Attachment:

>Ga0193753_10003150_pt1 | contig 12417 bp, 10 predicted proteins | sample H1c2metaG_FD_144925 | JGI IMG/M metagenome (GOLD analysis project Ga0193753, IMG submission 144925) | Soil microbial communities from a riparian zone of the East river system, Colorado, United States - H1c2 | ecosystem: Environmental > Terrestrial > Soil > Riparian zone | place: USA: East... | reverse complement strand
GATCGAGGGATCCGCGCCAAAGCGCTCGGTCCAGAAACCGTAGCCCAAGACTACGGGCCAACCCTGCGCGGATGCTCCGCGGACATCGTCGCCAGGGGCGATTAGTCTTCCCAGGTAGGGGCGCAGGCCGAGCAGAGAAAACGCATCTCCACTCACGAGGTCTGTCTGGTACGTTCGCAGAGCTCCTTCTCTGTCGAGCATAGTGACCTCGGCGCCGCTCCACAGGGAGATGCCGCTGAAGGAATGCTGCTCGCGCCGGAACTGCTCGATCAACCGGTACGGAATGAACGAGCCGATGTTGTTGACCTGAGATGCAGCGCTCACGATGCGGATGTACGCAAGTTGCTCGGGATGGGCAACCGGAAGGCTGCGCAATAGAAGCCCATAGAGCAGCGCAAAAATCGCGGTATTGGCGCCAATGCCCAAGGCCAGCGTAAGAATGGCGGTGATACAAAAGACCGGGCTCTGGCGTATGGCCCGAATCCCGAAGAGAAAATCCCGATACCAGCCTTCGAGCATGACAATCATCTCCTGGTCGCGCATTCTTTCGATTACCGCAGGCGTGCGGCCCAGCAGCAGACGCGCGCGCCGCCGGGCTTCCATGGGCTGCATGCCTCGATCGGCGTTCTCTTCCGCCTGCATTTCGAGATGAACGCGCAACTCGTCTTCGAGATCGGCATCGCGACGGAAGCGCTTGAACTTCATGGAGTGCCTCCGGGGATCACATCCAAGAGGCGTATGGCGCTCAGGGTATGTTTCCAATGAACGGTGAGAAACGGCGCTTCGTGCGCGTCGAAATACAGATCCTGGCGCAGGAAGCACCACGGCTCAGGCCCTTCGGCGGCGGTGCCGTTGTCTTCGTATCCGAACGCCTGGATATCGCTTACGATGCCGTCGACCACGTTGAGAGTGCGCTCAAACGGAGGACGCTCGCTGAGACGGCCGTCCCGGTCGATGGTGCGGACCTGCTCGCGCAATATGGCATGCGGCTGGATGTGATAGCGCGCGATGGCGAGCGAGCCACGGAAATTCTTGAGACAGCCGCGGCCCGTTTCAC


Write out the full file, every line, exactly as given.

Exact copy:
>Ga0193753_10003150_pt1 | contig 12417 bp, 10 predicted proteins | sample H1c2metaG_FD_144925 | JGI IMG/M metagenome (GOLD analysis project Ga0193753, IMG submission 144925) | Soil microbial communities from a riparian zone of the East river system, Colorado, United States - H1c2 | ecosystem: Environmental > Terrestrial > Soil > Riparian zone | place: USA: East... | reverse complement strand
GATCGAGGGATCCGCGCCAAAGCGCTCGGTCCAGAAACCGTAGCCCAAGACTACGGGCCAACCCTGCGCGGATGCTCCGCGGACATCGTCGCCAGGGGCGATTAGTCTTCCCAGGTAGGGGCGCAGGCCGAGCAGAGAAAACGCATCTCCACTCACGAGGTCTGTCTGGTACGTTCGCAGAGCTCCTTCTCTGTCGAGCATAGTGACCTCGGCGCCGCTCCACAGGGAGATGCCGCTGAAGGAATGCTGCTCGCGCCGGAACTGCTCGATCAACCGGTACGGAATGAACGAGCCGATGTTGTTGACCTGAGATGCAGCGCTCACGATGCGGATGTACGCAAGTTGCTCGGGATGGGCAACCGGAAGGCTGCGCAATAGAAGCCCATAGAGCAGCGCAAAAATCGCGGTATTGGCGCCAATGCCCAAGGCCAGCGTAAGAATGGCGGTGATACAAAAGACCGGGCTCTGGCGTATGGCCCGAATCCCGAAGAGAAAATCCCGATACCAGCCTTCGAGCATGACAATCATCTCCTGGTCGCGCATTCTTTCGATTACCGCAGGCGTGCGGCCCAGCAGCAGACGCGCGCGCCGCCGGGCTTCCATGGGCTGCATGCCTCGATCGGCGTTCTCTTCCGCCTGCATTTCGAGATGAACGCGCAACTCGTCTTCGAGATCGGCATCGCGACGGAAGCGCTTGAACTTCATGGAGTGCCTCCGGGGATCACATCCAAGAGGCGTATGGCGCTCAGGGTATGTTTCCAATGAACGGTGAGAAACGGCGCTTCGTGCGCGTCGAAATACAGATCCTGGCGCAGGAAGCACCACGGCTCAGGCCCTTCGGCGGCGGTGCCGTTGTCTTCGTATCCGAACGCCTGGATATCGCTTACGATGCCGTCGACCACGTTGAGAGTGCGCTCAAACGGAGGACGCTCGCTGAGACGGCCGTCCCGGTCGATGGTGCGGACCTGCTCGCGCAATATGGCATGCGGCTGGATGTGATAGCGCGCGATGGCGAGCGAGCCACGGAAATTCTTGAGACAGCCGCGGCCCGTTTCAC